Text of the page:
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What part of speech is "left" in the following sentence?

There was nothing left.

  • An old marching song illustrates the irresolution built into your question by the absence of sufficient context: "Left a wife and seventeen children at home with nothing but gingerbread left, right, left ....". – JEL Aug 16 '15 at 8:19
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LEFT is the past participle form of the verb 'to leave' in the sense "remaining"

• Ther are only three cups of juice left.

••There was nothing left.

--In the above example "left" is past participle (verb-adjective) with a passive meaning; it means everything was exhausted.

Participles are verbs used as adjectives. Participles used as adjectives often come after the nouns they modify if joined by linking/copular verbs like 'be, become, seem, etc. When the past participle is used, the noun it describes is acted upon.

•I seem confused. ••The students are bored •••There was nothing left.

So "left" is a particpal adjective originated from verb 'to leave' used predicatively to mean 'remaining'.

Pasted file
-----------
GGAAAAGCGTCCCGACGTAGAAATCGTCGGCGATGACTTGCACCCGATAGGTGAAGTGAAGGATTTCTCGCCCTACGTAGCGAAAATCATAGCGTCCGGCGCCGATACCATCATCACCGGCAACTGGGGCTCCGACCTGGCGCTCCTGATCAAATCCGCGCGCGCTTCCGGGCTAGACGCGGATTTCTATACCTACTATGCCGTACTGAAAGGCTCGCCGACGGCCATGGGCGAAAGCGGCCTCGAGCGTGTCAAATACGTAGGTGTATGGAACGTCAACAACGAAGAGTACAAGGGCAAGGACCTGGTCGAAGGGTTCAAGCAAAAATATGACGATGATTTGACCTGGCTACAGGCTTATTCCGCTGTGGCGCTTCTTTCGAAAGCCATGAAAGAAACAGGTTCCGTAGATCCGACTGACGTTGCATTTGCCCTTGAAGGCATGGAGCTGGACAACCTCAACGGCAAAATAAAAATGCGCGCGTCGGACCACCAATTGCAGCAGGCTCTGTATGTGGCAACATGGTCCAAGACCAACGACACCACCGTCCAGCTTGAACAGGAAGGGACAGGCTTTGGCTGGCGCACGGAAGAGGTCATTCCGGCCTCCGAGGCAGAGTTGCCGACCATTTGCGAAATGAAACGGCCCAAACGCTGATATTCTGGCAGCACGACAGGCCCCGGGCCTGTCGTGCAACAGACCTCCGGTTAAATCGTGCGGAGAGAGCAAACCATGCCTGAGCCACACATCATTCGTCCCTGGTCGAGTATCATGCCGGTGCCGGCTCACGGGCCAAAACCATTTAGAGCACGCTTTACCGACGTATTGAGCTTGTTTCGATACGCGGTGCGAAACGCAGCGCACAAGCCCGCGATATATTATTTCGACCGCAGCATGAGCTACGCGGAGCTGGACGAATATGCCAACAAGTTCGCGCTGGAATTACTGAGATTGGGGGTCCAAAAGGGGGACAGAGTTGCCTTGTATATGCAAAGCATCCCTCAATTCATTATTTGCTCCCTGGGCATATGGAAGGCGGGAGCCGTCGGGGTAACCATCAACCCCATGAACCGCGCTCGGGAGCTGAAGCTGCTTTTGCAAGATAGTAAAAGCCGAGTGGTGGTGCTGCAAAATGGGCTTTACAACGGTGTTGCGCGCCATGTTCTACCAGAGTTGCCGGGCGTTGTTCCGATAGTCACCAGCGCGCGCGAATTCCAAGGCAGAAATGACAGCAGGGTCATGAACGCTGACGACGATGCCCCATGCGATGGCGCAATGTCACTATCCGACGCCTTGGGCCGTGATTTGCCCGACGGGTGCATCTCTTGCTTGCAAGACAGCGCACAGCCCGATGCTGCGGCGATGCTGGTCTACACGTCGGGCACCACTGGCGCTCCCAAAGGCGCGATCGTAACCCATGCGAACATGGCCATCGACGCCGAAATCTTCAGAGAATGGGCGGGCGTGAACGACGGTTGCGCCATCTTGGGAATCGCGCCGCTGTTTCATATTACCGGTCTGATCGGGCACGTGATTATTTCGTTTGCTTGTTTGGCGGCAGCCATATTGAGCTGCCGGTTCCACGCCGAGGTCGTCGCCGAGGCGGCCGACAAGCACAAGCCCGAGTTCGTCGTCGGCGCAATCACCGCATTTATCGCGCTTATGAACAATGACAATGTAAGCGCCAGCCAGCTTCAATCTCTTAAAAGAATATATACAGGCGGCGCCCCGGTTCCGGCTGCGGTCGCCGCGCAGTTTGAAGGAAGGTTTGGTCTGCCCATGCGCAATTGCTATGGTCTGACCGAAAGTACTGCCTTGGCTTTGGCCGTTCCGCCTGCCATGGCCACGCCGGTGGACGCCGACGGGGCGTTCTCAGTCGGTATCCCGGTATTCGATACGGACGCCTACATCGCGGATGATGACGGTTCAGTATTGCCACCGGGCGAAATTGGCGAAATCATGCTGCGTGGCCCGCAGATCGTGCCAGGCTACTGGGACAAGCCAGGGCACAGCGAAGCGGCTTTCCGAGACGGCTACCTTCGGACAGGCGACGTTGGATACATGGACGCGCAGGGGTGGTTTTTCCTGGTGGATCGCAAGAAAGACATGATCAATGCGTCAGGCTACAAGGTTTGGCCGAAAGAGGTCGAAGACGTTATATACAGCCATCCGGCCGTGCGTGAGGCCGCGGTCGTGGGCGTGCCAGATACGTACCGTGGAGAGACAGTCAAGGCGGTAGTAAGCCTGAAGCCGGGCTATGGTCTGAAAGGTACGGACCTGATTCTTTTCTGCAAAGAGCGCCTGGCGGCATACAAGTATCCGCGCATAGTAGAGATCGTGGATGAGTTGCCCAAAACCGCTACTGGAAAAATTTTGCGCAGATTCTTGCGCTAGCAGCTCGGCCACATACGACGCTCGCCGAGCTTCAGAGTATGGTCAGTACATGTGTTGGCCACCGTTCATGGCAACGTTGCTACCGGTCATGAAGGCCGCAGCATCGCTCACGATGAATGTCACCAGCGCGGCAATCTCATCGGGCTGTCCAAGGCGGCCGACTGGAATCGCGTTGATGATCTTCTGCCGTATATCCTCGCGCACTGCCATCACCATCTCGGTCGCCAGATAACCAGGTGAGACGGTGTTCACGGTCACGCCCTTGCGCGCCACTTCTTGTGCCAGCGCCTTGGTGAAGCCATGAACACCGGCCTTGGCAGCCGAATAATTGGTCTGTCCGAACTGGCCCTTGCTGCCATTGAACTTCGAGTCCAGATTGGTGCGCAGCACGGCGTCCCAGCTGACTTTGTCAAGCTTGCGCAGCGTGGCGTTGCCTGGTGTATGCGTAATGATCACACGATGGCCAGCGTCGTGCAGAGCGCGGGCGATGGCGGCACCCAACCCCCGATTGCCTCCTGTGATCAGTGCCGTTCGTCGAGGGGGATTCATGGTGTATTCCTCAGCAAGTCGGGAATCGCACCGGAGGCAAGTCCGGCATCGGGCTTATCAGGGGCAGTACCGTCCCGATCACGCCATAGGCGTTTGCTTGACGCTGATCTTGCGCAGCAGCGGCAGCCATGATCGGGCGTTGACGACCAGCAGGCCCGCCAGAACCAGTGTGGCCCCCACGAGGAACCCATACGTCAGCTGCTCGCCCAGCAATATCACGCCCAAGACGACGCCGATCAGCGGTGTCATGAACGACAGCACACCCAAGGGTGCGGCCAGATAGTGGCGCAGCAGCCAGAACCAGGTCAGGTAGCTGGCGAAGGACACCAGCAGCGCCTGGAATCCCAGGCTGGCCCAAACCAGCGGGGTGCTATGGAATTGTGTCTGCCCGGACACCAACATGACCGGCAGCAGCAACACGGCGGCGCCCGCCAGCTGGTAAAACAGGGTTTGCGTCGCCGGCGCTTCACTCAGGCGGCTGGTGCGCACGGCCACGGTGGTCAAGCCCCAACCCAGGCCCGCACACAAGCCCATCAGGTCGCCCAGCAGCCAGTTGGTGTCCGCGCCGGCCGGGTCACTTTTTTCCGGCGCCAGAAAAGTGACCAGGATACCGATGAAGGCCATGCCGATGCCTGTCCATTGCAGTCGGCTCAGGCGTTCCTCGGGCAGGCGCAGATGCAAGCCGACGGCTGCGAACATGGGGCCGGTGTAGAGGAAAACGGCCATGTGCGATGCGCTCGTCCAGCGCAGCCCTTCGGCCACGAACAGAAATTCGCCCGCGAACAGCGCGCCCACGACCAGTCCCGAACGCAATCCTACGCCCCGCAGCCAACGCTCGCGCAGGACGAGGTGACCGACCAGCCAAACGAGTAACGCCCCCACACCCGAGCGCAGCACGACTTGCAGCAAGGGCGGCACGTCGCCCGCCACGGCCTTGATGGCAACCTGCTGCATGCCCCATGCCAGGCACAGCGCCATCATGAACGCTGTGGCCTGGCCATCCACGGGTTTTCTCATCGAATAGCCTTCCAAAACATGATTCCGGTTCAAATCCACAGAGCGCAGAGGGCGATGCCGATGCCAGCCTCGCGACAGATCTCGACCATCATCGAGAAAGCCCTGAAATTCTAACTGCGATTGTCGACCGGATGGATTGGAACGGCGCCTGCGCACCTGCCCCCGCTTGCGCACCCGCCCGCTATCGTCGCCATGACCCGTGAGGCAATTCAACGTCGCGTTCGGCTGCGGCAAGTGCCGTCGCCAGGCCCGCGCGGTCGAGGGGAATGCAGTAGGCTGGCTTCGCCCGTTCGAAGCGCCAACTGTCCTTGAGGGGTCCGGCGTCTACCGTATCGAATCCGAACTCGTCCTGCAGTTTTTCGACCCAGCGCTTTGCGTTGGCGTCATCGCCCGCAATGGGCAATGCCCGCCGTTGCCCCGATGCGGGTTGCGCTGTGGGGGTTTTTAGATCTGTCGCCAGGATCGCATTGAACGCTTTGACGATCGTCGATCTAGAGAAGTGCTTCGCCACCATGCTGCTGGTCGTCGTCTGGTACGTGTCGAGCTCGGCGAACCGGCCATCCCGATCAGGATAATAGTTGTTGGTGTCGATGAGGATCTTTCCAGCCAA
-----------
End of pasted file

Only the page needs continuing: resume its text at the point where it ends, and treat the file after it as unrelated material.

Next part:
To be precise, it is a postpositive use of adjective after the pronoun, 'Nothing'.

1

What is left? (There was nothing left.)

Two plausible options exist:

  1. Left could be a predicate adjective with was the linking verb and nothing the subject, OR...
  2. Left could be the main part of a passive voice verb, as in, "Nothing was left." Before changing this into the active voice, we would need to determine who or what the agent (the doer of the action) is. So, we might reword the sentence in the passive to say, "Nothing was left by the tornado." In the active, we could then say, "The tornado left nothing."
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It's an adjective.

The sentence can be regarded as an elision of "There is nothing that is left." -- in which left is the predicate adjective in a noun phrase.

  • 2
    'Nothing was left' is ambiguous: '[They] left nothing' or 'Nothing remained'. – Edwin Ashworth Aug 16 '15 at 7:59
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In

There was nothing taken.

we have an existential construction with a passive: Nothing was taken. Here, 'taken' is a past participle.

There was nothing left [on the bus by the children].

is a similar construction.

However, in

There was nothing left. [It had all gone.]

'be left' is probably best regarded as a multi-word verb (when it means 'remain', as in this case). Then, if 'left' needs a name, it is a particle.

'Be left over' is analysed as a 'phrasal verb with [simplex verb] leave' by, for instance, CDO.

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